We should note that Cline’s perspective makes society into a quasi-church organization that allows the Church to use a proxy to punish its members. But yet, according to Cline, this Church/government relationship isn’t there for repression, it is there for edification. But was that what we saw in Calvin’s Geneva? Or did we see edification as the result of the work of Martin Luther King Jr. and the SCLC?

    One must wonder why Cline and others want to subject society to Church’s control via the government as its proxy. One must wonder about Cline’s claim that the relationship between the Church and the government, which he wants, is there for edification and not repression while Calvin is one whom he cites. One must wonder that because the relationship between the Church and government in Calvin’s Geneva exercised a lot of repression against the people there. Here, rather than waiting for explanations for those concerns, we might look at Cline’s descriptions of the relationship between the Church and government as merely a framing of his pitch just as catchers often try to influence calls from the umpire by framing the pitches they catch.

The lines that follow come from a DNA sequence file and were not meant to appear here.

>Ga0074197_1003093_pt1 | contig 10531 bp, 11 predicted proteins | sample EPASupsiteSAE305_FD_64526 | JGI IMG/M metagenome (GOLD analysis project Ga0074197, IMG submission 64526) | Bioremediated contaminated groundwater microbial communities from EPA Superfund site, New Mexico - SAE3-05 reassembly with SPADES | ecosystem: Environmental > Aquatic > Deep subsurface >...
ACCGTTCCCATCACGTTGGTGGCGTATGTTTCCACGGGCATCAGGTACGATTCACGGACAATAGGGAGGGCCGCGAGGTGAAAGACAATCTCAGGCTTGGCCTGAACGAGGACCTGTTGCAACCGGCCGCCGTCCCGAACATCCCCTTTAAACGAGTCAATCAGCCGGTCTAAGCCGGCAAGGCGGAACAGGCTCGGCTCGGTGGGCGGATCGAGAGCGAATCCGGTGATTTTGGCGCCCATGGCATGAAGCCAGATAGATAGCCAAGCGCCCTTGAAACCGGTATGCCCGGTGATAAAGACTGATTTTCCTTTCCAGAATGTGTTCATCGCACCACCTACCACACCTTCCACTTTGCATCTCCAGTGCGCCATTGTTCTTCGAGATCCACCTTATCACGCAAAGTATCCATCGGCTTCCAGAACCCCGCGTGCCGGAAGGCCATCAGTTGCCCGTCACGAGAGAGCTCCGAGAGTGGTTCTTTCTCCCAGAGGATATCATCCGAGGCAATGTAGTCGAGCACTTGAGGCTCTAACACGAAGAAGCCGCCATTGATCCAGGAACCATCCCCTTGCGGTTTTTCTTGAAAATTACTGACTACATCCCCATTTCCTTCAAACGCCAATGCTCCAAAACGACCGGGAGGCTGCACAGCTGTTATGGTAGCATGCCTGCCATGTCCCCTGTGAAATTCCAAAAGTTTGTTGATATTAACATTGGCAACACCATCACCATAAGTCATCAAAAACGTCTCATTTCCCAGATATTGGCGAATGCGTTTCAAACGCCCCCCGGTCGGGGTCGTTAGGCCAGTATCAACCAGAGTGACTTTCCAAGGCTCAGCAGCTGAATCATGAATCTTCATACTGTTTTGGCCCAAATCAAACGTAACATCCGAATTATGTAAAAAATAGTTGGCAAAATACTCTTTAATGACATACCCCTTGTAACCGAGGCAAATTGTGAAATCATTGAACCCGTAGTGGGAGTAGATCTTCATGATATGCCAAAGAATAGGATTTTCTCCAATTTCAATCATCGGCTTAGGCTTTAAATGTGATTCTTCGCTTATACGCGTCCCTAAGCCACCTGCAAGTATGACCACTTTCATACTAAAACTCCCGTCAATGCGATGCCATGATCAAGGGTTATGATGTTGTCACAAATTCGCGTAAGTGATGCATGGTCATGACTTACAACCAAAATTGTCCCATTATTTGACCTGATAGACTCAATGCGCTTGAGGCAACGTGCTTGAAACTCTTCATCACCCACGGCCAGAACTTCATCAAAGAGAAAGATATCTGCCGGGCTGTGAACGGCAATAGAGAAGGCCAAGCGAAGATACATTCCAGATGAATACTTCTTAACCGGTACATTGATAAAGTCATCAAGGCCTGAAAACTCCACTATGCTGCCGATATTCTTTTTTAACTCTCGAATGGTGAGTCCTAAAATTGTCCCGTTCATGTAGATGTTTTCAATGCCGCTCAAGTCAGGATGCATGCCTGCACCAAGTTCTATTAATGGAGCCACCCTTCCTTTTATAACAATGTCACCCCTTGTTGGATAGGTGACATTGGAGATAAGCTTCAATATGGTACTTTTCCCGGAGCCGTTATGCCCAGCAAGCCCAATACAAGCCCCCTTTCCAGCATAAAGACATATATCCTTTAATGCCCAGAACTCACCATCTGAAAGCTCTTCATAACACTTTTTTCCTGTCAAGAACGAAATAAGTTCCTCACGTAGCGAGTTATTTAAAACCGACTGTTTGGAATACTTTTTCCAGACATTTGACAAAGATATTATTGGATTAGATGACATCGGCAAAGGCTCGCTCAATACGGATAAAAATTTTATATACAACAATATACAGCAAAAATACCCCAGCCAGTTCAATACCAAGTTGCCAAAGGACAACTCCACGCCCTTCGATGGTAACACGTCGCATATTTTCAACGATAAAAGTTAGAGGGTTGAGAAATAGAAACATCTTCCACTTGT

In the end, what Cline and those who agree with him are not promoting the carrying out of the Great Commission through the preaching of the Gospel, they are promoting the creation of societies in which they can feel at home and not threatened in. But we should note here that Cline is using examples and words of those from the Reformed traditions because he cannot find those examples or any justification for what they want in the New Testament.